Procedure. Participants were recruited from one rehabilitation hospital in western MA. After written informed consent was obtained, each participant was screened for inclusion and exclusion criteria and was randomly assigned to either the intervention or the comparison group. One or two days before discharge, participants in the intervention group received web-based discharge instructions in a one-on-one teaching session. At the end of the session, participants were given the web key and encouraged to access the web-based instructions at home after discharge. The comparison group received one-page of computer-generated text-only discharge instructions currently offered to patients at the participating hospital.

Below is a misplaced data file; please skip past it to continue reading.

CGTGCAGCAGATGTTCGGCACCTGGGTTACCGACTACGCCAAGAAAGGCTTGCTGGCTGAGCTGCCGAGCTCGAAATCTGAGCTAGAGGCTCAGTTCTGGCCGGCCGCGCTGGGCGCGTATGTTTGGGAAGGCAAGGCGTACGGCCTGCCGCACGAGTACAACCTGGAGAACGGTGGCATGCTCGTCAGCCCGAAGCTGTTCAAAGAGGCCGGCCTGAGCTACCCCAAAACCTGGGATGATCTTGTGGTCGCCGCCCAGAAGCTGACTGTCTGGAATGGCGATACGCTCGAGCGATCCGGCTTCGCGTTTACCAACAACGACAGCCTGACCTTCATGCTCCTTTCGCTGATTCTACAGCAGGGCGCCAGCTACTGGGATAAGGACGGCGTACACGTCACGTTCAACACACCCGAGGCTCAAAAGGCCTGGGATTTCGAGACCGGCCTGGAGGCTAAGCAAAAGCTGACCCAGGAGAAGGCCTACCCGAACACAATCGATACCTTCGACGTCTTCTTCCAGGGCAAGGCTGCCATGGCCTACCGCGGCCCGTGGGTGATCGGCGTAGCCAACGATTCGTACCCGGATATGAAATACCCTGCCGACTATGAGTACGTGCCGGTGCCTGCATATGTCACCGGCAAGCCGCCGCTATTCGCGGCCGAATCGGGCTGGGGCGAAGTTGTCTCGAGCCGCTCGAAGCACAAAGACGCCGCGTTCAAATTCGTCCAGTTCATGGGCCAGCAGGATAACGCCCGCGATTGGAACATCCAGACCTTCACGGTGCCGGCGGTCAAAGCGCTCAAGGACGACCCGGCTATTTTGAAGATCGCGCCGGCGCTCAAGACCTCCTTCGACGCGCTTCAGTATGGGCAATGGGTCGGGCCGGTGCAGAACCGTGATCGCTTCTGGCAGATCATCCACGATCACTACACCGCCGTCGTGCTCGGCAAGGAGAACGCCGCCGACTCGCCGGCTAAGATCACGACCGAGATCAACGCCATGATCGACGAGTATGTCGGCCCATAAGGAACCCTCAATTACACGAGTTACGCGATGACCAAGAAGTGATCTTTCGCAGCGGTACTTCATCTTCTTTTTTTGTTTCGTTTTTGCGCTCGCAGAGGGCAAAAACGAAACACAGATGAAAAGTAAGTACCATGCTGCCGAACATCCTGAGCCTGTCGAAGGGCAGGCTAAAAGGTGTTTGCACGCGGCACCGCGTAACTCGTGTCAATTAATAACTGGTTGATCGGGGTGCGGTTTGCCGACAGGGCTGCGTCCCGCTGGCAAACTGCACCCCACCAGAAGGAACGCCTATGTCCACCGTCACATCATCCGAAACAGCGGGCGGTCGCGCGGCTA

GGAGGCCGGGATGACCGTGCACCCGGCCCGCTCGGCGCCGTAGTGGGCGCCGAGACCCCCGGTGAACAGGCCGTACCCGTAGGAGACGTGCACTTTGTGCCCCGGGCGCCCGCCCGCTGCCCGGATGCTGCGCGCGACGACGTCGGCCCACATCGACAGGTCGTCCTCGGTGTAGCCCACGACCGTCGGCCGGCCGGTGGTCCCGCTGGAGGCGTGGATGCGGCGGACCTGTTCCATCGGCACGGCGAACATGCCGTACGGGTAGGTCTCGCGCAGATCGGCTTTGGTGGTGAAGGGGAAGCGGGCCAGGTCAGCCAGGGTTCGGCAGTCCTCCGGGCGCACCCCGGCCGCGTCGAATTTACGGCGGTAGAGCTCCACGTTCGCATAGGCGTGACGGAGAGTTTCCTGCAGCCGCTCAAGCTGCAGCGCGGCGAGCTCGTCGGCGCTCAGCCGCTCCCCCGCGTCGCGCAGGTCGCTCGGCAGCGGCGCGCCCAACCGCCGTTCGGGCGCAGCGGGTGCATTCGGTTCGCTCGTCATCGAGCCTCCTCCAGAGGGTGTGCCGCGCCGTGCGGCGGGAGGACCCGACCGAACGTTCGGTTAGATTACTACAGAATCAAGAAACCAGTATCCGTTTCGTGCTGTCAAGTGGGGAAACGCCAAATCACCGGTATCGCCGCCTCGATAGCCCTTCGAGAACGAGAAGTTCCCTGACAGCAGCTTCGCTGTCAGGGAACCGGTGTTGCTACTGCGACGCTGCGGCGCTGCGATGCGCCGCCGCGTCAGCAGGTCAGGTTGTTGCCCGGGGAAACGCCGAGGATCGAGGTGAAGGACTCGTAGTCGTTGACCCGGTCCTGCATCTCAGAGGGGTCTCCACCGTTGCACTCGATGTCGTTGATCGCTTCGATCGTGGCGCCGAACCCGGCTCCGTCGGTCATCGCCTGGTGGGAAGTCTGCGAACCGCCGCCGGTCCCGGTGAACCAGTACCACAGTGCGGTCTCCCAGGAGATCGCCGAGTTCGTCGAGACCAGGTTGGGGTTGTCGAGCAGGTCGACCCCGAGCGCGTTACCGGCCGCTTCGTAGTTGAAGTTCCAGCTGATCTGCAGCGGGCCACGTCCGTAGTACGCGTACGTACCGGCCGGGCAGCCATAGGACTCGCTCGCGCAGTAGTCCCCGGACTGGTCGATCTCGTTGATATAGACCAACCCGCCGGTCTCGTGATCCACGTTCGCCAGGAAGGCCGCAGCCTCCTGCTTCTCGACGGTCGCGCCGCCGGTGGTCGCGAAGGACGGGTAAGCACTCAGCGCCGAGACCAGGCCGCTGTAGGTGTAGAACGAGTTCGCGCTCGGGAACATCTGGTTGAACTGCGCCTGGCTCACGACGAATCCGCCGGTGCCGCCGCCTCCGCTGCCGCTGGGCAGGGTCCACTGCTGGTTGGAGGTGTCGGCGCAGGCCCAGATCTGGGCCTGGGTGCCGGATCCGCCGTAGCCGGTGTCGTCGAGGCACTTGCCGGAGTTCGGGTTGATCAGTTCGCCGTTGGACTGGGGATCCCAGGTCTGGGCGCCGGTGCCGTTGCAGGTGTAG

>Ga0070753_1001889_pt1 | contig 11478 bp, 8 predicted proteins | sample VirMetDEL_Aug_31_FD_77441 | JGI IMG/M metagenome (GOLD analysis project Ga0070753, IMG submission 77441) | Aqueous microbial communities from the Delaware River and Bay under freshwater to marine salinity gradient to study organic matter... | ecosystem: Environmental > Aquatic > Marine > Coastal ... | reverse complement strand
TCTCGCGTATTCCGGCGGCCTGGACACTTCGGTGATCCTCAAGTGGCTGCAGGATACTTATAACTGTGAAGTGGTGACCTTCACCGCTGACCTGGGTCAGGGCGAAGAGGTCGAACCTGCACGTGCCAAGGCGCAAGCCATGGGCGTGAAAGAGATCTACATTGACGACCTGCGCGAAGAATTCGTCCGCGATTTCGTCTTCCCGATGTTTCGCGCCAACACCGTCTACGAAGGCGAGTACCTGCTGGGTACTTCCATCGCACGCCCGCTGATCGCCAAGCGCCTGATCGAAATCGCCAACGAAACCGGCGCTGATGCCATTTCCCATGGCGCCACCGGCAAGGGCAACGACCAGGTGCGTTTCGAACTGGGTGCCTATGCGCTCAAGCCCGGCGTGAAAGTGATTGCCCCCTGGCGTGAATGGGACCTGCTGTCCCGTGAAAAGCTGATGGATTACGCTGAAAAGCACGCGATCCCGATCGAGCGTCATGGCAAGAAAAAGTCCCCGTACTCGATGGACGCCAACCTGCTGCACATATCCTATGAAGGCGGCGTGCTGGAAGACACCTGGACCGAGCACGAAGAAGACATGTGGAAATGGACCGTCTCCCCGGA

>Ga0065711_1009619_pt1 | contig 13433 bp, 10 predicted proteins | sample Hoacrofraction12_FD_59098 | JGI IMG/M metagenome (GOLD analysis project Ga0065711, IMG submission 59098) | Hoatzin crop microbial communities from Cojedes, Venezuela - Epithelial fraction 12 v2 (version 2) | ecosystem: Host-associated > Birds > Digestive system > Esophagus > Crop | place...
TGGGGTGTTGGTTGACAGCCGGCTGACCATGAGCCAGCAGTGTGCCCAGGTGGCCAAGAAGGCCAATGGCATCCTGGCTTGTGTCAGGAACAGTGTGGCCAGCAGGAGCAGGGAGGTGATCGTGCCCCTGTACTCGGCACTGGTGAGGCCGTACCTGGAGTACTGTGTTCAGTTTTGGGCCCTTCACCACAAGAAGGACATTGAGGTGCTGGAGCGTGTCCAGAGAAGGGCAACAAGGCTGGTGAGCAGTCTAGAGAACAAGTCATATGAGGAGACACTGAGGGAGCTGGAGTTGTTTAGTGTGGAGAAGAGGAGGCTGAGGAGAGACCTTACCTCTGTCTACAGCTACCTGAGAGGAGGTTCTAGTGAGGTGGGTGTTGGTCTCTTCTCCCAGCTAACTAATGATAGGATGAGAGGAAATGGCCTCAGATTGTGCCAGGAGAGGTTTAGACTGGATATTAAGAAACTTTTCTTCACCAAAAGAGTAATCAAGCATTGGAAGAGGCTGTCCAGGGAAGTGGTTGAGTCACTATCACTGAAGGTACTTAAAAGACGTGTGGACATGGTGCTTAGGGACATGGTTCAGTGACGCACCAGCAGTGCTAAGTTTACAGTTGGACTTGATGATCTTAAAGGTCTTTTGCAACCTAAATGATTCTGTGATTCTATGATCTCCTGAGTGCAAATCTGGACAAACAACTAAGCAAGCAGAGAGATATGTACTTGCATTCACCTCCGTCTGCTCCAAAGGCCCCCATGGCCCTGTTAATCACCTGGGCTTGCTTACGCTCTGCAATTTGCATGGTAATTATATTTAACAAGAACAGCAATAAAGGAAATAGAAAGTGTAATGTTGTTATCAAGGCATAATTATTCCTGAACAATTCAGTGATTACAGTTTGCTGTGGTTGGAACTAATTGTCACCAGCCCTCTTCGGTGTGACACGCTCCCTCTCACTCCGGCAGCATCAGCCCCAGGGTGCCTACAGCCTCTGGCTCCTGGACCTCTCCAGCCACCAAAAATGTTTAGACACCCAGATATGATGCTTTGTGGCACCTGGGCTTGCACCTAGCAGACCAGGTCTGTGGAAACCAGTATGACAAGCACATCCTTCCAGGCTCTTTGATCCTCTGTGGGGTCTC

Measures. Comprehension and recall were measured by the 20-item, PI-developed questionnaire corresponding to 5 sections of the discharge instructions: diagnosis and treatments, medication, warning signs and symptoms, homecare activity advice, and follow-up. Adherence to discharge instructions was measured by self-report using the Discharge Instruction Questionnaire (DIQ). Frequency and type of complications were measured with the three most common and serious complications (dislocation of the hip replacement, infection in the incision, and blood clots in legs). Unscheduled admissions or visits to the hospital and ED were determined from dates of hospital and ED visits within 4 weeks of discharge.

Results:

Participants were mostly female (68.3%, n=28), had a mean age of 67.59 years (SD=5.41), and had a high school or equivalent diploma (50.0%, n=20). Participants were racially diverse (78.4% white, 13.5% African-American, 5.4% Hispanic, and 2.7% Asian/Pacific Islander). Participants’ mean S-TOFHLA score was 20.81 (SD=9.52), indicating marginal or inadequate health literacy.